Tire Size 275/70r18 vs 265/65r18
The main difference between 275/70r18 and 265/65r18 tires is the sidewall height. That means the 275/70r18 tire size is about 0.8 inches taller than the 265/65r18 tire size. This impacts ride quality, noise, aesthetics, off-road capability, and more.
265/65r18 vs 275/70r18
This table provides a quick overview to help you understand the differences more easily.
It’s important to note that replacement 265/65R18 tires have an overall diameter of 4.8% smaller than the original 275/70R18 tires. This difference exceeds the 3% of the original tire’s overall diameter rules.
Therefore, if you want to switch to larger tires, you’ll need to make some adjustments, such as using leveling or lift kits to accommodate their size and prevent issues like rubbing.
The 265/65R18 tire’s smaller size, lower rotational mass, and reduced rolling resistance contribute to slightly improved fuel efficiency over the 275/70R18.
While differences are modest, the 265/65R18 is the better option for maximizing gas mileage. It makes an excellent replacement for commuter vehicles, or highway cruisers focused on efficiency.
With a taller overall diameter of 33.16 inches (842.2mm), the 275/70R18 provides 1.59 inches (40.5mm) or 4.8% more ground clearance than the 265/65R18 tire 31.56 inch (801.7mm) diameter.
This added clearance is useful for off-road excursions over rough terrain where scraping or impact damage is a concern. However, it also causes a lower speedometer reading.
The 275/70R18 extra sidewall cushioning and impact absorption capabilities provide a smoother ride over uneven pavement and gravel.
Meanwhile, the 265/65R18 shorter, stiffer sidewalls transmit more road noise and vibration into the cabin. But both tires still deliver a relatively comfortable ride quality.
Visually differentiating between these two similar sizes is challenging. However, the 275/70R18 modestly taller sidewall has a subtle “stretched” look, which suits the aesthetic of trucks and SUVs better than the 265/65R18 lower-profile appearance. This comes down to subjective preference for overall proportions.
Handling & Stability
With a shorter, more responsive sidewall, the 265/65R18 offers sharper handling and steadier high-speed stability on paved roads.
The 275/70R18 extra sidewall flex slightly reduces handling precision but improves traction on loose or uneven terrain. Both deliver responsive, stable handling for their intended purposes.
Noise & Vibration
The 275/70R18 taller sidewall and added air cushioning absorb noise and dampen vibrations more effectively.
In contrast, road impacts transmit more directly through the 265/65R18 shorter sidewalls, generating marginally higher noise and vibration levels inside the cabin. But differences are minor – these sizes offer comparable comfort and refinement.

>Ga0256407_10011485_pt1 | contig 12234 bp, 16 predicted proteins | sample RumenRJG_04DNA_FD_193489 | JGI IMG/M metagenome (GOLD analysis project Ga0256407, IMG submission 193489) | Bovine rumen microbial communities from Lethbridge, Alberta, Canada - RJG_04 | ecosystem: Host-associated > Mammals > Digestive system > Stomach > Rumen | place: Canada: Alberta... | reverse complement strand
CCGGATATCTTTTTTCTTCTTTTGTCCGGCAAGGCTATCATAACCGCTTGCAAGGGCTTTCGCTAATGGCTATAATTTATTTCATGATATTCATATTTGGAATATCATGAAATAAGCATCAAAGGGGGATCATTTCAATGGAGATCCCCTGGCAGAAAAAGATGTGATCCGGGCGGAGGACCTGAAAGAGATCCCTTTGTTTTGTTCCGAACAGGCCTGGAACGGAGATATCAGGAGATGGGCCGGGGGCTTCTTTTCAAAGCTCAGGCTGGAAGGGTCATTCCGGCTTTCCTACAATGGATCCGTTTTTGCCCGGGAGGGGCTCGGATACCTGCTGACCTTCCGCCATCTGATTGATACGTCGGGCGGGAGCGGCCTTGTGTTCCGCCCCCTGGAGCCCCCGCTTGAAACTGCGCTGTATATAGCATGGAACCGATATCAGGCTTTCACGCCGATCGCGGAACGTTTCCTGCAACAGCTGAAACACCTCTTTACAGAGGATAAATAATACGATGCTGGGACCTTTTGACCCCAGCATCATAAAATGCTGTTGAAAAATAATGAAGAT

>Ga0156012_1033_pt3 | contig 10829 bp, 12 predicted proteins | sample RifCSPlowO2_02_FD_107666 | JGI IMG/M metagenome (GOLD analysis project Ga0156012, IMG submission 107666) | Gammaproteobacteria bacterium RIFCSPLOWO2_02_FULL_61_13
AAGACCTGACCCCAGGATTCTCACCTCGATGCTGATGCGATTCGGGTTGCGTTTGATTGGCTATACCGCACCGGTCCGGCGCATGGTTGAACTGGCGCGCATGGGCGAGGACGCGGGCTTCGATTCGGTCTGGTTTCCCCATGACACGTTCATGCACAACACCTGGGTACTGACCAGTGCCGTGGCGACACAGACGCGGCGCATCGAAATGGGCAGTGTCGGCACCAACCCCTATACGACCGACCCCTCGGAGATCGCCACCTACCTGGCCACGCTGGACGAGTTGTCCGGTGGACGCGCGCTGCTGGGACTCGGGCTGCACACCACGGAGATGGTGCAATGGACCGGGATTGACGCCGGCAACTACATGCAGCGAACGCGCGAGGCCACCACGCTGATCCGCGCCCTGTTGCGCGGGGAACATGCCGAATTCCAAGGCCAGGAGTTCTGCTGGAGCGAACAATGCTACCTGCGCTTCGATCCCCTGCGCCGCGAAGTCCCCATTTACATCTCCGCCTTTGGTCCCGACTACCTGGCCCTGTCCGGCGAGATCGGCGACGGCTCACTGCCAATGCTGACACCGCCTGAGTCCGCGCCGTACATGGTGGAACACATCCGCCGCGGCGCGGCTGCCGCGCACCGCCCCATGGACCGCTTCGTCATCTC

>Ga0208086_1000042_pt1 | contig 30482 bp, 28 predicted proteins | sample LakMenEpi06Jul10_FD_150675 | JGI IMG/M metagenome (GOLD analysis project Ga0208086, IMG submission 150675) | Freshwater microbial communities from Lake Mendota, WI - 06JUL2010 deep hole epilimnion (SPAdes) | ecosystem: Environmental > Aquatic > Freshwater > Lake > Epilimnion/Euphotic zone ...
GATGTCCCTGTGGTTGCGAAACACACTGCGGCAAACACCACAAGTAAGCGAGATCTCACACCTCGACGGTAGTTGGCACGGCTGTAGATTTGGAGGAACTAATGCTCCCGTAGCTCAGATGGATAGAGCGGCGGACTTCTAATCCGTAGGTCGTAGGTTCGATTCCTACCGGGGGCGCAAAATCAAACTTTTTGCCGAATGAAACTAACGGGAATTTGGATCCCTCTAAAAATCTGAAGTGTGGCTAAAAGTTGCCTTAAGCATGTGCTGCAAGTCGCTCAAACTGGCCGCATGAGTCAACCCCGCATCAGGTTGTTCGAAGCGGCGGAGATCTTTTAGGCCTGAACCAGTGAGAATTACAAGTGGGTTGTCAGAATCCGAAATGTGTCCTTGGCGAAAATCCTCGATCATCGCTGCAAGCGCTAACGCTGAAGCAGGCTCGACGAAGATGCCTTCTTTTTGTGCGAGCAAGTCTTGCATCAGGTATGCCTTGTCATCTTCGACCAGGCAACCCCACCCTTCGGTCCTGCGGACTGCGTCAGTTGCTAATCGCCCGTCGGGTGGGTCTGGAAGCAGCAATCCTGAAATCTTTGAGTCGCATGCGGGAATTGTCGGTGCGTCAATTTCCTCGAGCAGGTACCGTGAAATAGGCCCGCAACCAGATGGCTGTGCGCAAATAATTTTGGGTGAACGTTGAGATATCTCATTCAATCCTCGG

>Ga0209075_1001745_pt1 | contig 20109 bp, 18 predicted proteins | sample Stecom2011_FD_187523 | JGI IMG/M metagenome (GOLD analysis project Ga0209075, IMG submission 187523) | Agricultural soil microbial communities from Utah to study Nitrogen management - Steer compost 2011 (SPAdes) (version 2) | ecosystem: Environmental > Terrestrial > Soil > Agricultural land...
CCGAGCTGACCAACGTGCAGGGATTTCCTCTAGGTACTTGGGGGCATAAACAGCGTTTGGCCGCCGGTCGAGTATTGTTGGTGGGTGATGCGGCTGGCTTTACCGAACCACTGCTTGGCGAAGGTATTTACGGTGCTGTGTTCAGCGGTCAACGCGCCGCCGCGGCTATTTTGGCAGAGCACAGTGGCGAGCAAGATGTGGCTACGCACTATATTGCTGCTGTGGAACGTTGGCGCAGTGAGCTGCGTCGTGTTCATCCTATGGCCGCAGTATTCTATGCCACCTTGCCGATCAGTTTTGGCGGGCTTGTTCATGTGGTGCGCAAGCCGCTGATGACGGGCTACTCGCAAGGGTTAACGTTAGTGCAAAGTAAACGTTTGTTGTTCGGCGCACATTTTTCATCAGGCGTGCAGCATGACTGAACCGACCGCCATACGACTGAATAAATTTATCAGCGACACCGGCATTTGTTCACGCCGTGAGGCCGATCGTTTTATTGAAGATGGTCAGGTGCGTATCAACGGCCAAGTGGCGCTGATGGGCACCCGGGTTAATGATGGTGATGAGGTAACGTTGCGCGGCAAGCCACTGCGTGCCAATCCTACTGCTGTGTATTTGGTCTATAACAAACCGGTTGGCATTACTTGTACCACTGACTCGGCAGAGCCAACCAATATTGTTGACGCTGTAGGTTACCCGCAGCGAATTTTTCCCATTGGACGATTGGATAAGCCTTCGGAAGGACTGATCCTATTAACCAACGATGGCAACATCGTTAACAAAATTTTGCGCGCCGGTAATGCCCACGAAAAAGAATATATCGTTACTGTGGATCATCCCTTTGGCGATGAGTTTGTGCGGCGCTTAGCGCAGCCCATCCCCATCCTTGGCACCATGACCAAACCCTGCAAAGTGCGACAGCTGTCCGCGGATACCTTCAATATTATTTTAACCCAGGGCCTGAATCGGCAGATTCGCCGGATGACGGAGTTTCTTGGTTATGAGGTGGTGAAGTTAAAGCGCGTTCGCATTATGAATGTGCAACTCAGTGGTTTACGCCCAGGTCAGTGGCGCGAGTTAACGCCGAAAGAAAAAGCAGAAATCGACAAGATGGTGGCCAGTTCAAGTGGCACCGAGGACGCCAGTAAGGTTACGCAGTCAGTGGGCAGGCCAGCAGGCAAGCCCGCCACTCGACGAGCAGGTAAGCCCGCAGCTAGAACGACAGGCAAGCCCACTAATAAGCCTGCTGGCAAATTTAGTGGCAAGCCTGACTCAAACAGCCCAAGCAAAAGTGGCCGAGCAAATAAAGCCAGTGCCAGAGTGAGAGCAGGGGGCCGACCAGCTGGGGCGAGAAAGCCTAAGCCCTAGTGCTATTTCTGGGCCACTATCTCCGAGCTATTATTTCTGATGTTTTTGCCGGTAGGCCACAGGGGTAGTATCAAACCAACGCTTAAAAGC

Durability & Wear
The 265/65R18 shorter sidewall and reduced flexing under load contribute to more even treadwear. As such, it should achieve marginally longer service life before requiring replacement.
Meanwhile, the taller 275/70R18 sidewall endures more punishment, which can take a toll on longevity. But both feature durable construction and deliver plenty of miles.
Both tires perform well across varying conditions. The narrower 265/65R18 cuts through snow more efficiently, while the 275/70R18 extra ground clearance aids deep snow or off-road driving.
Ultimately, traction, grip, and capability differences are minor between these versatile all-terrain sizes.
At the same actual vehicle speed, the smaller 265/65R18 diameter causes speedometer readings to be around 5.1% higher than with 275/70R18 tires.
For example, at an actual speed of 20 mph, the speedometer would read 19.04 mph with 265/65R18 tires compared to 20 mph with 275/70R18s installed.
Can I use 275/70r18 instead of 265/65r18?
No, replacing 265/65R18 tires with 275/70R18 tires is not recommended for most vehicles. The overall diameter should be within 3% of the original size when choosing replacement tires to prevent clearance issues.
As shown, 275/70R18 tires have an overall diameter of 33.16 inches compared to 31.56 inches for 265/65R18 tires. This difference is 1.59 inches, or 4.8% larger in overall diameter, for the 275/70R18 tires.
Since this exceeds the 3% threshold, the larger 275/70R18 tires are likely to rub, requiring modifications like a lift kit to accommodate the size increase.
Therefore, with making adaptations to account for the 4.8% diameter increase, substituting 275/70R18 for 265/65R18 tires is directly possible. Selecting a replacement tire that matches the original 265/65R18 diameter is recommended.
Based on the detailed comparison, both the 275/70R18 and 265/65R18 deliver well-rounded capability for on and off-road driving.
The 275/70R18 extra sidewall height makes it better for absorbent comfort and off-road clearance. But the 265/65R18 offers marginally sharper handling and longer treadwear. Real-world differences are minor.
Ultimately, we recommend the 275/70R18 tire for trucks and SUVs focused on ride comfort, light off-roading, and rugged aesthetics.
The slightly more street-oriented 265/65R18 is an excellent choice for vehicles emphasizing responsiveness and highway stability. Either tire size is versatile for mixed on/off-road use.
Meet Caitlin McCormack, a Tire Size Expert and Blogger Passionate About Everything Related to Tires. With Years of Experience in the Tire Industry, Caitlin Has Become an Expert in Tire Sizes and Their Impact on Vehicle Performance.